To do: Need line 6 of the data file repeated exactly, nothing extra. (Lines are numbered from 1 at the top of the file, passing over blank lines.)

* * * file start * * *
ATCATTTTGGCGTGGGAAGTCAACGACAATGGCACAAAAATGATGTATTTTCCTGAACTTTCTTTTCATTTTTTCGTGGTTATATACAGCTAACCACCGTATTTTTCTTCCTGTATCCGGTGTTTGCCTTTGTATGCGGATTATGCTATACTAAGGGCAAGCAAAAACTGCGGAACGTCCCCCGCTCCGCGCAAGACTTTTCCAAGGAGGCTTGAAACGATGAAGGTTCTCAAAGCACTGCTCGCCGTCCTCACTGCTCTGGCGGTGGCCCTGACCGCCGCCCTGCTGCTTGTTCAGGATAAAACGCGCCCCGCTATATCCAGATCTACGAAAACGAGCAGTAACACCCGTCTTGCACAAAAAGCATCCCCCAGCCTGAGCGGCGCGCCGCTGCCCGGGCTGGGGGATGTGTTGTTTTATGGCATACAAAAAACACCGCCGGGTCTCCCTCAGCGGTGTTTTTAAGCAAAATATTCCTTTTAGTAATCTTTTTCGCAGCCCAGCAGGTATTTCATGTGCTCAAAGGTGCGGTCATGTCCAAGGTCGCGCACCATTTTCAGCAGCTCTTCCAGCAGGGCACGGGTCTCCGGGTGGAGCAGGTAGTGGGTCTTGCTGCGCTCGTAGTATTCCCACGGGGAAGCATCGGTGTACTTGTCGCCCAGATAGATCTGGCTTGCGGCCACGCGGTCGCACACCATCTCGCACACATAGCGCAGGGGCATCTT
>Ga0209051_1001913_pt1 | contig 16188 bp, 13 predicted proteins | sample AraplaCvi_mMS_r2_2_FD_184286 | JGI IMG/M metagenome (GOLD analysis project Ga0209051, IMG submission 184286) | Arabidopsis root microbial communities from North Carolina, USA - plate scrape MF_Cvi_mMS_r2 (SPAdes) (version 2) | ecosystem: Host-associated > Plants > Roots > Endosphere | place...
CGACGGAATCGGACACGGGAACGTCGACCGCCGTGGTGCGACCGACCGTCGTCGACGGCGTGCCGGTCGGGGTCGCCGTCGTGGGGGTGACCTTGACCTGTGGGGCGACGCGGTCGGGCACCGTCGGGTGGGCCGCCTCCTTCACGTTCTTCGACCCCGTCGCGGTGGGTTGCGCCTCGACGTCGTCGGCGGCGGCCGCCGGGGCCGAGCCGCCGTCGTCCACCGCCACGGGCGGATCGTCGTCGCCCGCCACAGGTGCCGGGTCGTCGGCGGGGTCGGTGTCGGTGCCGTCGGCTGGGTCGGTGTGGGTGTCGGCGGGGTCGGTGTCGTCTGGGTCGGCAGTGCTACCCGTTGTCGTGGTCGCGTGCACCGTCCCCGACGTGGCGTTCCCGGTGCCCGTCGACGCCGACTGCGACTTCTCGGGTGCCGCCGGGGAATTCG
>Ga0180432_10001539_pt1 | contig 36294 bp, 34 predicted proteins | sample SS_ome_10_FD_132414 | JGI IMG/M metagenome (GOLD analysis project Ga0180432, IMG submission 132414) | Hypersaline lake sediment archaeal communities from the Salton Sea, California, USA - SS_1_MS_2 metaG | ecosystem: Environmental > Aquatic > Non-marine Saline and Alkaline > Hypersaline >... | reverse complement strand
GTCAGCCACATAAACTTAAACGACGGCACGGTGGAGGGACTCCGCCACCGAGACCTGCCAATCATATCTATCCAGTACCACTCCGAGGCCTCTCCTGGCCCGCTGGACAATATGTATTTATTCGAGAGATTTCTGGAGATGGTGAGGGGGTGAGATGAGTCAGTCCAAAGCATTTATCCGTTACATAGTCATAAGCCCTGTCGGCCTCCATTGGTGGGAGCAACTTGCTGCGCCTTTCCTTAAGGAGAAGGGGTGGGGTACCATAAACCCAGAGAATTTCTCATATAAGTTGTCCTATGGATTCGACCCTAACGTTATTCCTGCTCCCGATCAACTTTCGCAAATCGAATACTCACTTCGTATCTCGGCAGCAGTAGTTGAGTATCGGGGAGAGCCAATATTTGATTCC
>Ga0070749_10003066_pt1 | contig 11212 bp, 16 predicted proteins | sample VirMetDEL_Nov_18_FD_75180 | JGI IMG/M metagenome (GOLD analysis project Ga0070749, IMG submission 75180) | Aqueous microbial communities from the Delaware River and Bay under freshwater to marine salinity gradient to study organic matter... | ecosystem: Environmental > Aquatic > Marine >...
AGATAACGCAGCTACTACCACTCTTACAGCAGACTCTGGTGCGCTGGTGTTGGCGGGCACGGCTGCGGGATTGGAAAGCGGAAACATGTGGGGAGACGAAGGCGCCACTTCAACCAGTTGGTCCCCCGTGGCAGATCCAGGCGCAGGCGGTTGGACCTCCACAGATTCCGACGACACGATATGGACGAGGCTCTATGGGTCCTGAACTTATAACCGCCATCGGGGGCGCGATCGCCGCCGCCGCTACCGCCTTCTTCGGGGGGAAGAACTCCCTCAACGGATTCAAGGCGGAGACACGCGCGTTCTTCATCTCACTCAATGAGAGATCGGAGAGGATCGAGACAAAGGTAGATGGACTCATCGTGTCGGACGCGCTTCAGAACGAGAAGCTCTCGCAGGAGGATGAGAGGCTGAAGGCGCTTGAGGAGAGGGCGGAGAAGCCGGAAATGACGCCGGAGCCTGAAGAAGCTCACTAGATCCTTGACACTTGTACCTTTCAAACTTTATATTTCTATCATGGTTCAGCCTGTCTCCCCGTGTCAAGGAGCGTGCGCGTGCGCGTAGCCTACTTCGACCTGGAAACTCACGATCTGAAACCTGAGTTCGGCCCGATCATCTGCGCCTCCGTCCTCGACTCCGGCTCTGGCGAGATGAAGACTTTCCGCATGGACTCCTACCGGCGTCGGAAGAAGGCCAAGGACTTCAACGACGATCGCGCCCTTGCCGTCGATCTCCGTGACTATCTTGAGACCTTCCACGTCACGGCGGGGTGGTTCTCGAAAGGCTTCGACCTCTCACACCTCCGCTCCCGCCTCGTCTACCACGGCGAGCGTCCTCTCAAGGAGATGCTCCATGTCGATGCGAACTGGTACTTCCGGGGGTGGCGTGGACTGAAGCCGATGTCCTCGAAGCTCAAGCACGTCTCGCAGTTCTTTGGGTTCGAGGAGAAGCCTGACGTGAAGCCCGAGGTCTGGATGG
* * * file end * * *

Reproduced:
>Ga0070749_10003066_pt1 | contig 11212 bp, 16 predicted proteins | sample VirMetDEL_Nov_18_FD_75180 | JGI IMG/M metagenome (GOLD analysis project Ga0070749, IMG submission 75180) | Aqueous microbial communities from the Delaware River and Bay under freshwater to marine salinity gradient to study organic matter... | ecosystem: Environmental > Aquatic > Marine >...